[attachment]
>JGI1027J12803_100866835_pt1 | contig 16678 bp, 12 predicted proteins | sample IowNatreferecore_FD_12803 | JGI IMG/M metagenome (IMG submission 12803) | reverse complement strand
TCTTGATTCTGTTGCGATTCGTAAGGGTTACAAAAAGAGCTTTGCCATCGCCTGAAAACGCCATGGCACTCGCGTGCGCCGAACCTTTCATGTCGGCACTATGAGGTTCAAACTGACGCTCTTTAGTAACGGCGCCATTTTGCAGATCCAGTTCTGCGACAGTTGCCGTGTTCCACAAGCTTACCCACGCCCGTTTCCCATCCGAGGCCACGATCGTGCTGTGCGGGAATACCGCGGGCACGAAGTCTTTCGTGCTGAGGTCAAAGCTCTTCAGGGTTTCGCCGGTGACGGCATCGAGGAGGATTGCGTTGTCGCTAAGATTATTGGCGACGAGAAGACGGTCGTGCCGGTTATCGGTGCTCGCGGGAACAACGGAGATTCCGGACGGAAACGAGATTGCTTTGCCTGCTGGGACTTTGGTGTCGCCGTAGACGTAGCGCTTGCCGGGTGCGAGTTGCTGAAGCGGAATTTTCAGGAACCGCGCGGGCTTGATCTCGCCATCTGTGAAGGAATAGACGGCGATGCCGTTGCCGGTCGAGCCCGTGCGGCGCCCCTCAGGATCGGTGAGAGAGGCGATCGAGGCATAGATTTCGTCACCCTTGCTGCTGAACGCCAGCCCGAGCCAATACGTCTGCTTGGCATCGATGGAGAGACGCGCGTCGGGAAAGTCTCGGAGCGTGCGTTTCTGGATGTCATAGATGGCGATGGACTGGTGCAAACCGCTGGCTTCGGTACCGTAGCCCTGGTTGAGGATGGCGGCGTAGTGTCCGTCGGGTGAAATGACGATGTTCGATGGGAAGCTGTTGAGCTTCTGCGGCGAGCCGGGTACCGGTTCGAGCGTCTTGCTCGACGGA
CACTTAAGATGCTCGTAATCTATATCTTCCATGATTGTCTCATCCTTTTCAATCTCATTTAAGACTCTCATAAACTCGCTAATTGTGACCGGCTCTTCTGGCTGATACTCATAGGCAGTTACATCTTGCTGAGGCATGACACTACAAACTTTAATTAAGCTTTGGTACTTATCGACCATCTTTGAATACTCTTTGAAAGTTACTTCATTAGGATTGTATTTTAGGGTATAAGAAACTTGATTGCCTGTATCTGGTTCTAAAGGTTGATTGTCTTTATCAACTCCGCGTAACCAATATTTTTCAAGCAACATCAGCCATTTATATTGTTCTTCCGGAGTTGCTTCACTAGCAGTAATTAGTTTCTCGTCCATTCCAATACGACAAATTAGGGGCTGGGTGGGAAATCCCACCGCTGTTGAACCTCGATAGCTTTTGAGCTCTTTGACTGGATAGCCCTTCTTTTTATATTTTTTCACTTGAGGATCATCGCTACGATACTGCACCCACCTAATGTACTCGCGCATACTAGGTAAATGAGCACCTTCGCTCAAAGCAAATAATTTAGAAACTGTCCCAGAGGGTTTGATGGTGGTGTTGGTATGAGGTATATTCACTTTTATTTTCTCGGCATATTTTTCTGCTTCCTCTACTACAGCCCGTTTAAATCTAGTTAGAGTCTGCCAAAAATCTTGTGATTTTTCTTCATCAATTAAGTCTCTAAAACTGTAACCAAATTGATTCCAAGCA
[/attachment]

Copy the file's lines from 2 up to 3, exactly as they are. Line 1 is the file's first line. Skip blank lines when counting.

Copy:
TCTTGATTCTGTTGCGATTCGTAAGGGTTACAAAAAGAGCTTTGCCATCGCCTGAAAACGCCATGGCACTCGCGTGCGCCGAACCTTTCATGTCGGCACTATGAGGTTCAAACTGACGCTCTTTAGTAACGGCGCCATTTTGCAGATCCAGTTCTGCGACAGTTGCCGTGTTCCACAAGCTTACCCACGCCCGTTTCCCATCCGAGGCCACGATCGTGCTGTGCGGGAATACCGCGGGCACGAAGTCTTTCGTGCTGAGGTCAAAGCTCTTCAGGGTTTCGCCGGTGACGGCATCGAGGAGGATTGCGTTGTCGCTAAGATTATTGGCGACGAGAAGACGGTCGTGCCGGTTATCGGTGCTCGCGGGAACAACGGAGATTCCGGACGGAAACGAGATTGCTTTGCCTGCTGGGACTTTGGTGTCGCCGTAGACGTAGCGCTTGCCGGGTGCGAGTTGCTGAAGCGGAATTTTCAGGAACCGCGCGGGCTTGATCTCGCCATCTGTGAAGGAATAGACGGCGATGCCGTTGCCGGTCGAGCCCGTGCGGCGCCCCTCAGGATCGGTGAGAGAGGCGATCGAGGCATAGATTTCGTCACCCTTGCTGCTGAACGCCAGCCCGAGCCAATACGTCTGCTTGGCATCGATGGAGAGACGCGCGTCGGGAAAGTCTCGGAGCGTGCGTTTCTGGATGTCATAGATGGCGATGGACTGGTGCAAACCGCTGGCTTCGGTACCGTAGCCCTGGTTGAGGATGGCGGCGTAGTGTCCGTCGGGTGAAATGACGATGTTCGATGGGAAGCTGTTGAGCTTCTGCGGCGAGCCGGGTACCGGTTCGAGCGTCTTGCTCGACGGA
CACTTAAGATGCTCGTAATCTATATCTTCCATGATTGTCTCATCCTTTTCAATCTCATTTAAGACTCTCATAAACTCGCTAATTGTGACCGGCTCTTCTGGCTGATACTCATAGGCAGTTACATCTTGCTGAGGCATGACACTACAAACTTTAATTAAGCTTTGGTACTTATCGACCATCTTTGAATACTCTTTGAAAGTTACTTCATTAGGATTGTATTTTAGGGTATAAGAAACTTGATTGCCTGTATCTGGTTCTAAAGGTTGATTGTCTTTATCAACTCCGCGTAACCAATATTTTTCAAGCAACATCAGCCATTTATATTGTTCTTCCGGAGTTGCTTCACTAGCAGTAATTAGTTTCTCGTCCATTCCAATACGACAAATTAGGGGCTGGGTGGGAAATCCCACCGCTGTTGAACCTCGATAGCTTTTGAGCTCTTTGACTGGATAGCCCTTCTTTTTATATTTTTTCACTTGAGGATCATCGCTACGATACTGCACCCACCTAATGTACTCGCGCATACTAGGTAAATGAGCACCTTCGCTCAAAGCAAATAATTTAGAAACTGTCCCAGAGGGTTTGATGGTGGTGTTGGTATGAGGTATATTCACTTTTATTTTCTCGGCATATTTTTCTGCTTCCTCTACTACAGCCCGTTTAAATCTAGTTAGAGTCTGCCAAAAATCTTGTGATTTTTCTTCATCAATTAAGTCTCTAAAACTGTAACCAAATTGATTCCAAGCA